MEi:CogSci Conferences, MEi:CogSci Conference 2010, Dubrovnik

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A Two-Dimensional Simulation of Cooperation in Palaeolithic Societies
Tamas Madl

Last modified: 2010-06-11


Cooperation has been common throughout the history of mankind. Since cooperative behaviour can have a high individual cost, the question of how cooperative behaviour can emerge and prevail in a human society can arise.

In order to provide a possible answer, we will introduce an agent-based social simulation of a Palaeolithic human society, where cooperation is necessary for successful hunting. The agents act in a two-dimensional environment containing human agents, hunting prey, plants for foraging, and landscape possibly obstructing line of sight (which results in the agents receiving incomplete information, unlike in most existing models of the evolution of cooperation). Individual humans follow one of four strategies - they can be cooperators, helping during a hunt and receiving large rewards; defectors, taking from the hunt's rewards but not cooperating; punishers, cooperating and punishing defectors; or loners, abstaining from the hunt and surviving by foraging. Initially, the strategies are assigned randomly with equal probabilities, but they can change after each step, either through mutation or through learning about better strategies. The Darwinian fitness the agents can achieve will largely depend on their chosen strategy.

Agents have basic cognitive capabilities, which are equipped with simple finite state machine based control architectures. Their chosen actions depend on their current state, as well as their chosen strategy. Agents can get injured (implemented as subtracted payoff) or even die if they actively participate in a hunt (cooperators and punishers). Agents can also die if they are denied food from foraging or hunting long enough; or, eventually, they can die due to natural causes. However, they also have the ability to reproduce - provided their payoff (which corresponds to Darwinian fitness) is high enough - which results in children having the same strategies as their parents.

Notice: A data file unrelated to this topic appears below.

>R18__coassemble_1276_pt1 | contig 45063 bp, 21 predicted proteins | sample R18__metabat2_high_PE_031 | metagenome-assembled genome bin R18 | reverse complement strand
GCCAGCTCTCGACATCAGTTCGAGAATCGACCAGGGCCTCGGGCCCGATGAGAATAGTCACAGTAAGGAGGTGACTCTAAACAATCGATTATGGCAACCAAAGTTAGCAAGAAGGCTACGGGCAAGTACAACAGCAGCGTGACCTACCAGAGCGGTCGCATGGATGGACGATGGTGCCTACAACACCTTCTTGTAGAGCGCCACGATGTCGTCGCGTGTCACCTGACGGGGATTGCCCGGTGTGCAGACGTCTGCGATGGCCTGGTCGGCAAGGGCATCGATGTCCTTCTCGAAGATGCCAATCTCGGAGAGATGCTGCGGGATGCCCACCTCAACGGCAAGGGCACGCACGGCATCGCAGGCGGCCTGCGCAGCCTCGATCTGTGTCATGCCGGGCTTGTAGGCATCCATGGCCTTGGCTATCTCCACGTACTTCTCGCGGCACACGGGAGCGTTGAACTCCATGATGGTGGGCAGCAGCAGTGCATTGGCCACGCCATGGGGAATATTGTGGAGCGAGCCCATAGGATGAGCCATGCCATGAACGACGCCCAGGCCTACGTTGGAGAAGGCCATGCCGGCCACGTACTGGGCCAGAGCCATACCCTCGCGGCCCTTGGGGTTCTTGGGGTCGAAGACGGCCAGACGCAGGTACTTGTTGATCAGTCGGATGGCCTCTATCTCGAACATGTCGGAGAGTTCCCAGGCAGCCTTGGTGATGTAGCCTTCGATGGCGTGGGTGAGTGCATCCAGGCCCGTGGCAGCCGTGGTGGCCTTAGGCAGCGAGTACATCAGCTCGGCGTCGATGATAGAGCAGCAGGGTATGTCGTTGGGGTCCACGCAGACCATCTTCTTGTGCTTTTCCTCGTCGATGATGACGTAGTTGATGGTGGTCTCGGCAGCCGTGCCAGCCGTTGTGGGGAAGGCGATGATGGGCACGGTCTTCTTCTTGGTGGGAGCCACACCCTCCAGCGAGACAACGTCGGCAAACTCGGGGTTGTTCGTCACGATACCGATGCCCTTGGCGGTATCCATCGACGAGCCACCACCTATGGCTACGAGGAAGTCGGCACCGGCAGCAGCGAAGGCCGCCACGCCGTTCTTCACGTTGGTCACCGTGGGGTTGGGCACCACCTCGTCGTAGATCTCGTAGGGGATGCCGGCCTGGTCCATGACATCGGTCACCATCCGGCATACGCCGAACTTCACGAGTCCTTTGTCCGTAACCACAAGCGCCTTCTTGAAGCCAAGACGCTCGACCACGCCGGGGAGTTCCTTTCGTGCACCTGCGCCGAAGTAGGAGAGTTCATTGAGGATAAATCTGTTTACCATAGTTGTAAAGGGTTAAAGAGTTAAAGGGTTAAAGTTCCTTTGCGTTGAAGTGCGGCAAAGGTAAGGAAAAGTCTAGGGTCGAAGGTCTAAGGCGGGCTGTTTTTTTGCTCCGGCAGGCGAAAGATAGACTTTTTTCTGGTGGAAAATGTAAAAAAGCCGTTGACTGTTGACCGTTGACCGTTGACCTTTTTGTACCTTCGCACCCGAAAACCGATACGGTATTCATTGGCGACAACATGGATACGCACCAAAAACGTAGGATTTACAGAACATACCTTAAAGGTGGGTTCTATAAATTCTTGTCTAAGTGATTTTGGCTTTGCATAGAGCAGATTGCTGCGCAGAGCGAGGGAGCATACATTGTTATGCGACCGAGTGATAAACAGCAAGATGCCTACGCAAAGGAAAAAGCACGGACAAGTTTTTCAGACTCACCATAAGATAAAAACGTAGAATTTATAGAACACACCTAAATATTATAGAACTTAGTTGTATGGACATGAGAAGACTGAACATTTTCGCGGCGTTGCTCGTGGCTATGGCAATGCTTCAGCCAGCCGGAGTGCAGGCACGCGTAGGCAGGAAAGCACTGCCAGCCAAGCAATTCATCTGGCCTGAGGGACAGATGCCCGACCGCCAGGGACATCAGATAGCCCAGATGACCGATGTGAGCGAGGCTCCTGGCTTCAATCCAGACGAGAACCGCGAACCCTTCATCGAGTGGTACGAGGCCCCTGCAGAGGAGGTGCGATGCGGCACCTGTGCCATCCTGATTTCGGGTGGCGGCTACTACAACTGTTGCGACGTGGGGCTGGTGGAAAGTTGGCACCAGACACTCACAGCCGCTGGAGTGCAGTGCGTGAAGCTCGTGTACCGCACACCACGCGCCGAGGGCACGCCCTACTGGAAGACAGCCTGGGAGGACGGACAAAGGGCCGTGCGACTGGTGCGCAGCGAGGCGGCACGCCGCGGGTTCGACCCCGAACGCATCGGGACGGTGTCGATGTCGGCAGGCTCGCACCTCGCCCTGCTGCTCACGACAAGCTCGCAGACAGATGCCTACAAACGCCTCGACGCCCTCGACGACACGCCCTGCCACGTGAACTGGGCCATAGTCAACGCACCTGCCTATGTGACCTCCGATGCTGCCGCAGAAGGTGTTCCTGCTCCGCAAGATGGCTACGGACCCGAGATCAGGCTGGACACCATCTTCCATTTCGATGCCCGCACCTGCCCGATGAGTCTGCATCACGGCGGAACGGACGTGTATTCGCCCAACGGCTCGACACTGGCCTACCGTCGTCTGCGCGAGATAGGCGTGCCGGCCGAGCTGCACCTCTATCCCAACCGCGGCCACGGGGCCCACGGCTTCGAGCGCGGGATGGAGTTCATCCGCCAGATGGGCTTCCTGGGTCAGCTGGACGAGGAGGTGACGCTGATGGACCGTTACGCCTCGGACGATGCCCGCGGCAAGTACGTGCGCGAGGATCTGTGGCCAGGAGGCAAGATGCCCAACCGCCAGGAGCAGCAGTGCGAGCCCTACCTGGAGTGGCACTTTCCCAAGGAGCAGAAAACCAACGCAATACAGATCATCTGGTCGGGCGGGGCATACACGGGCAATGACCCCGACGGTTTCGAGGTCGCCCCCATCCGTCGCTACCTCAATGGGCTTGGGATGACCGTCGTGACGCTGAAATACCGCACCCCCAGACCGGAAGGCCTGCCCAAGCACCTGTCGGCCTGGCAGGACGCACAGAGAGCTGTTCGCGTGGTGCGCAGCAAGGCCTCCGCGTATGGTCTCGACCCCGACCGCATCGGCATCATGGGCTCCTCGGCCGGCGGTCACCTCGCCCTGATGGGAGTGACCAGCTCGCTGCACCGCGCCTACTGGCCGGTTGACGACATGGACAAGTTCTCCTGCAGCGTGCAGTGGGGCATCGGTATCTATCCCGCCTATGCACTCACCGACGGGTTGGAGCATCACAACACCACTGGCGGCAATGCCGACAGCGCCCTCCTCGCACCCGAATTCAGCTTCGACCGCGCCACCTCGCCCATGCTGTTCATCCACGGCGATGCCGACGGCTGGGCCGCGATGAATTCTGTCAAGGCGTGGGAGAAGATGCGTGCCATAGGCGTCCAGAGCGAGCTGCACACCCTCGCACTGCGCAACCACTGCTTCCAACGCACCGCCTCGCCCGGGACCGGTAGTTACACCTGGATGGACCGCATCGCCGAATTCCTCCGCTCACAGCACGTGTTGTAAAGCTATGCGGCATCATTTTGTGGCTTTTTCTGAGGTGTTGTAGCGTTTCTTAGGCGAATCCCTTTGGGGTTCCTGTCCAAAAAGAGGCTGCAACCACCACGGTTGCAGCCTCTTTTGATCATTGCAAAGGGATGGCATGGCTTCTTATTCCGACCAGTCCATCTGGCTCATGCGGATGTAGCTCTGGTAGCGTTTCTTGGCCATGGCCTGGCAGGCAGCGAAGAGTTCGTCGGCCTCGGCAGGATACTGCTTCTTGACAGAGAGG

Agent strategies can permanently change after every step of the simulation, in two ways. On the one hand, there is a low probability for random mutation, which accounts for experimenting behaviour. On the other hand, agents can observe other agents and adopt foreign strategies if they perceive them to be more successful - to yield higher payoffs - than their own. The individual agent fitness, and thus the chance of reproduction and of death, depends on the achieved payoff (gained either by hunting or by foraging). We believe that the influence of the cooperativeness on the individual fitness, as well as the incomplete information flows and the necessity for movement and coordination in a spatial environment, will result in a more accurate model of Palaeolithic human societies as compared to previous models.

Using this simulation, we will show that a majority of cooperative individuals can prevail in our simplified society. We will also describe the reasons for its emergence and the circumstances (or parameters) it requires in order to become reliably stable.

[1] Axelrod, R. & Dion, D., 1988. The further evolution of cooperation. Science(Washington), 242(4884), 1385-1385.
[2] Hauert, C. u. a., 2007. Via Freedom to Coercion: The Emergence of Costly Punishment. Science, 316(5833), 1905-1907.
[3] Gamble, C., 1999. The Palaeolithic Societies of Europe 2. Aufl., Cambridge University Press.